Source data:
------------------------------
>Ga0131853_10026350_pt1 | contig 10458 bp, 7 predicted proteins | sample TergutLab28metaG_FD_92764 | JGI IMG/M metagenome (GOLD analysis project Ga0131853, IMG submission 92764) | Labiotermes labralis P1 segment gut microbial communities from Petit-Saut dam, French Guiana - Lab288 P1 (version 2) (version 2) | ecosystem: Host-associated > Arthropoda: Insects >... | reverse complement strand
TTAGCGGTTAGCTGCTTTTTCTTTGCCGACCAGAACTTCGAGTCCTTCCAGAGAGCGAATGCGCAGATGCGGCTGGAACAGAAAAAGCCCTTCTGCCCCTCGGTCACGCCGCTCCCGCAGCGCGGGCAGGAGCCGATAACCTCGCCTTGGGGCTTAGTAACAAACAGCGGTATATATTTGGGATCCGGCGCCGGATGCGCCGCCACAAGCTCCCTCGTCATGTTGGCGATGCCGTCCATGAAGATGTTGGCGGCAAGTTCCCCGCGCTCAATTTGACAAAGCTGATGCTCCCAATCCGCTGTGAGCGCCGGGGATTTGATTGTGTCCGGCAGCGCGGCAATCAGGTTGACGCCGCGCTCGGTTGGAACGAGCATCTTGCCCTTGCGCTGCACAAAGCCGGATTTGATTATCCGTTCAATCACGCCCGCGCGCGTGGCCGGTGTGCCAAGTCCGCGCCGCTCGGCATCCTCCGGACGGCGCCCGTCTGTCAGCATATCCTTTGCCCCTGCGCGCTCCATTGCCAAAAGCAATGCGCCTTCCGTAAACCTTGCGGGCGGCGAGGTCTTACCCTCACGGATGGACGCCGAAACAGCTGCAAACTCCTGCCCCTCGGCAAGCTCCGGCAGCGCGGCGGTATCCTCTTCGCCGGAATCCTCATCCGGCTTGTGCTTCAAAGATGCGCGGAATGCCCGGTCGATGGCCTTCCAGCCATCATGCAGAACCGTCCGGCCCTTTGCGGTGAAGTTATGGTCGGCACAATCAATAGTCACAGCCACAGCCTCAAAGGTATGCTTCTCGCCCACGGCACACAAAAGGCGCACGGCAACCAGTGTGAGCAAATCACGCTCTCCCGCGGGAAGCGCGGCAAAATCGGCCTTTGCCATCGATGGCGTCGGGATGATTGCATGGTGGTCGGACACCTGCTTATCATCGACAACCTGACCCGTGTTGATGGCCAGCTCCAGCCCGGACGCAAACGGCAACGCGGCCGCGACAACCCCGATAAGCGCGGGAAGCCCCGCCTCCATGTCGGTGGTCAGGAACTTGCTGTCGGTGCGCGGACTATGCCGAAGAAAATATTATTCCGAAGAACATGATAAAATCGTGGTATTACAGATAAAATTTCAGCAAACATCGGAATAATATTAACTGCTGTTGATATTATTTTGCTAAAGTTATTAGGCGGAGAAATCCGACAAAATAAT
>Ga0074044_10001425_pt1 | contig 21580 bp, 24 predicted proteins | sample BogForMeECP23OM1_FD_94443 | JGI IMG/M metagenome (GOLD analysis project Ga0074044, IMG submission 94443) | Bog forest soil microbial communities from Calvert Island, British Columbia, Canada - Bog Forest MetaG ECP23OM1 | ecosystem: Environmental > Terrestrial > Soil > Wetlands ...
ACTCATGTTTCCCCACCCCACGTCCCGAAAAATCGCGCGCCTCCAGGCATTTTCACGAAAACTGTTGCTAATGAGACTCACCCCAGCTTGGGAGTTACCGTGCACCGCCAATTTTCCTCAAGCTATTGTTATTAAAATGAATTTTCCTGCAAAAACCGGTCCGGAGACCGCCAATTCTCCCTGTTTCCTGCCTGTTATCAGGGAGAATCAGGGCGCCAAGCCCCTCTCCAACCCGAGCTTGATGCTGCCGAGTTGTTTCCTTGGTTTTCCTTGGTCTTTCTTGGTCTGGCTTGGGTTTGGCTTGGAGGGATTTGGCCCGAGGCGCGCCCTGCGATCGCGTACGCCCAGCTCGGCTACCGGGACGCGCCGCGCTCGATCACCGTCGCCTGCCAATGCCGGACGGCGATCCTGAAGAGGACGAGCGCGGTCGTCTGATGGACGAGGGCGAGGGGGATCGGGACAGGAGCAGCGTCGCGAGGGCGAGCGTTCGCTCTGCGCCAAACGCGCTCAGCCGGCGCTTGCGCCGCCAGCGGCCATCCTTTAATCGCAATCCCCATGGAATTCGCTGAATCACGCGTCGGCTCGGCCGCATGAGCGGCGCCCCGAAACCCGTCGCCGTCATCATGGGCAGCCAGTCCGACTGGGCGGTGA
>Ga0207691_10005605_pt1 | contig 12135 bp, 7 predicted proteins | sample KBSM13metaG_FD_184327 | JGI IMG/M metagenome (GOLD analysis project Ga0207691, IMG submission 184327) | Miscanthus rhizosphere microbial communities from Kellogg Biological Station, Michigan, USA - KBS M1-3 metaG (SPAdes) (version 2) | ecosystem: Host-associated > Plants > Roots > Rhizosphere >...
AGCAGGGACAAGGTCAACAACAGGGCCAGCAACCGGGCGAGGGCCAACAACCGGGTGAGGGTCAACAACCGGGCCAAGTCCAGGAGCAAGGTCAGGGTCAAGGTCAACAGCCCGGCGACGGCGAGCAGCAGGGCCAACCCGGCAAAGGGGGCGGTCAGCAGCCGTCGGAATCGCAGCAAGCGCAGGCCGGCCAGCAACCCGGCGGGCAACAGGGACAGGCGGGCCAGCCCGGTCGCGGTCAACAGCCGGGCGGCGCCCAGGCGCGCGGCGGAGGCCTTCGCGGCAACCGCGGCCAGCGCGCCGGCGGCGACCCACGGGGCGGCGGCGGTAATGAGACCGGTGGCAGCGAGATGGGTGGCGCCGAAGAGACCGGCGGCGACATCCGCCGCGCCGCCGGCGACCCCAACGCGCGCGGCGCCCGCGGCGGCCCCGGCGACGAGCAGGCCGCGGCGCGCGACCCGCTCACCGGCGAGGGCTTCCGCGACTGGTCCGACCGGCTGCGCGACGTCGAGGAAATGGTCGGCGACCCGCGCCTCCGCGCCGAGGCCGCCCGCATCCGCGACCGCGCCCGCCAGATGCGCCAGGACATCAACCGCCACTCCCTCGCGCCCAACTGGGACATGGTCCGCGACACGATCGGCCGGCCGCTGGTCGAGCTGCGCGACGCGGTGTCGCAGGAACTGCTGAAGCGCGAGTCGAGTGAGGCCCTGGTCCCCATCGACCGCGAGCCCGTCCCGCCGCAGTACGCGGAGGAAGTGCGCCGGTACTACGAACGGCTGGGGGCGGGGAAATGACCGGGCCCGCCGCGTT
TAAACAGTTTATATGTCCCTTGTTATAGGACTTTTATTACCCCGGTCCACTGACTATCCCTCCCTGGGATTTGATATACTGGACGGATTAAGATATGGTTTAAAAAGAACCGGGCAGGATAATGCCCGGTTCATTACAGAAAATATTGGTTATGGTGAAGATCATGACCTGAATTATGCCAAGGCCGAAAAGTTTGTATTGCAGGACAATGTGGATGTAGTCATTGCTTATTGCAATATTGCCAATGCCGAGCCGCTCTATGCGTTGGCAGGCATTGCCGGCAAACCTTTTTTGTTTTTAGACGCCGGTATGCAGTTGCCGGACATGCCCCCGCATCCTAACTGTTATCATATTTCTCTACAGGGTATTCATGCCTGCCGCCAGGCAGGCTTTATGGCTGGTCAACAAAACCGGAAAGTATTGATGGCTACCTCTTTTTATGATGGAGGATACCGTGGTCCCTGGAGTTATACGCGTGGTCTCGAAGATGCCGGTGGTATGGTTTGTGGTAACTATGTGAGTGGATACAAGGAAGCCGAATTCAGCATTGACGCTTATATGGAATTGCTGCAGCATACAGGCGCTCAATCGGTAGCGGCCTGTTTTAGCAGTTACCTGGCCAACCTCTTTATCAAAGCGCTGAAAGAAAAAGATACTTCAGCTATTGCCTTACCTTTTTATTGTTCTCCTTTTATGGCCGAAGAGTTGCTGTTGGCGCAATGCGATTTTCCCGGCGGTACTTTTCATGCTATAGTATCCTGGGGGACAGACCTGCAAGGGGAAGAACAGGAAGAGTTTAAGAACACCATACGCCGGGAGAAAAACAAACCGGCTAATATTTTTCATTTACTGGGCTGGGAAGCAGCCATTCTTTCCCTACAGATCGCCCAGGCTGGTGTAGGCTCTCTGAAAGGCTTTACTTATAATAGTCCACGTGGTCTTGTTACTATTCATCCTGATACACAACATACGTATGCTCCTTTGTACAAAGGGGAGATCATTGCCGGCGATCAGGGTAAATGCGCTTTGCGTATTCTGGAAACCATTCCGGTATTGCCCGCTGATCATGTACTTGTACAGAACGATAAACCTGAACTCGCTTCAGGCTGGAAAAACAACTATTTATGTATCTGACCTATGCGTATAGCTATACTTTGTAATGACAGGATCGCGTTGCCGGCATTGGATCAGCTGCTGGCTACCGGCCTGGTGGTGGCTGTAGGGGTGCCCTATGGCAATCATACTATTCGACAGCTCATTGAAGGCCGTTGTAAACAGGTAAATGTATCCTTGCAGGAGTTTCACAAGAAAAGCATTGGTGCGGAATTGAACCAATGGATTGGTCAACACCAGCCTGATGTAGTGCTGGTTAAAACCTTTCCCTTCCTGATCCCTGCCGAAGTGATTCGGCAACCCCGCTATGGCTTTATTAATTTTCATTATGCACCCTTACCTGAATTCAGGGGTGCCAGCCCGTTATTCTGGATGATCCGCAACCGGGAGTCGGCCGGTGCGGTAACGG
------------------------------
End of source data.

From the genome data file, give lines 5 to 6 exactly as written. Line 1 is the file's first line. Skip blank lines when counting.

>Ga0207691_10005605_pt1 | contig 12135 bp, 7 predicted proteins | sample KBSM13metaG_FD_184327 | JGI IMG/M metagenome (GOLD analysis project Ga0207691, IMG submission 184327) | Miscanthus rhizosphere microbial communities from Kellogg Biological Station, Michigan, USA - KBS M1-3 metaG (SPAdes) (version 2) | ecosystem: Host-associated > Plants > Roots > Rhizosphere >...
AGCAGGGACAAGGTCAACAACAGGGCCAGCAACCGGGCGAGGGCCAACAACCGGGTGAGGGTCAACAACCGGGCCAAGTCCAGGAGCAAGGTCAGGGTCAAGGTCAACAGCCCGGCGACGGCGAGCAGCAGGGCCAACCCGGCAAAGGGGGCGGTCAGCAGCCGTCGGAATCGCAGCAAGCGCAGGCCGGCCAGCAACCCGGCGGGCAACAGGGACAGGCGGGCCAGCCCGGTCGCGGTCAACAGCCGGGCGGCGCCCAGGCGCGCGGCGGAGGCCTTCGCGGCAACCGCGGCCAGCGCGCCGGCGGCGACCCACGGGGCGGCGGCGGTAATGAGACCGGTGGCAGCGAGATGGGTGGCGCCGAAGAGACCGGCGGCGACATCCGCCGCGCCGCCGGCGACCCCAACGCGCGCGGCGCCCGCGGCGGCCCCGGCGACGAGCAGGCCGCGGCGCGCGACCCGCTCACCGGCGAGGGCTTCCGCGACTGGTCCGACCGGCTGCGCGACGTCGAGGAAATGGTCGGCGACCCGCGCCTCCGCGCCGAGGCCGCCCGCATCCGCGACCGCGCCCGCCAGATGCGCCAGGACATCAACCGCCACTCCCTCGCGCCCAACTGGGACATGGTCCGCGACACGATCGGCCGGCCGCTGGTCGAGCTGCGCGACGCGGTGTCGCAGGAACTGCTGAAGCGCGAGTCGAGTGAGGCCCTGGTCCCCATCGACCGCGAGCCCGTCCCGCCGCAGTACGCGGAGGAAGTGCGCCGGTACTACGAACGGCTGGGGGCGGGGAAATGACCGGGCCCGCCGCGTT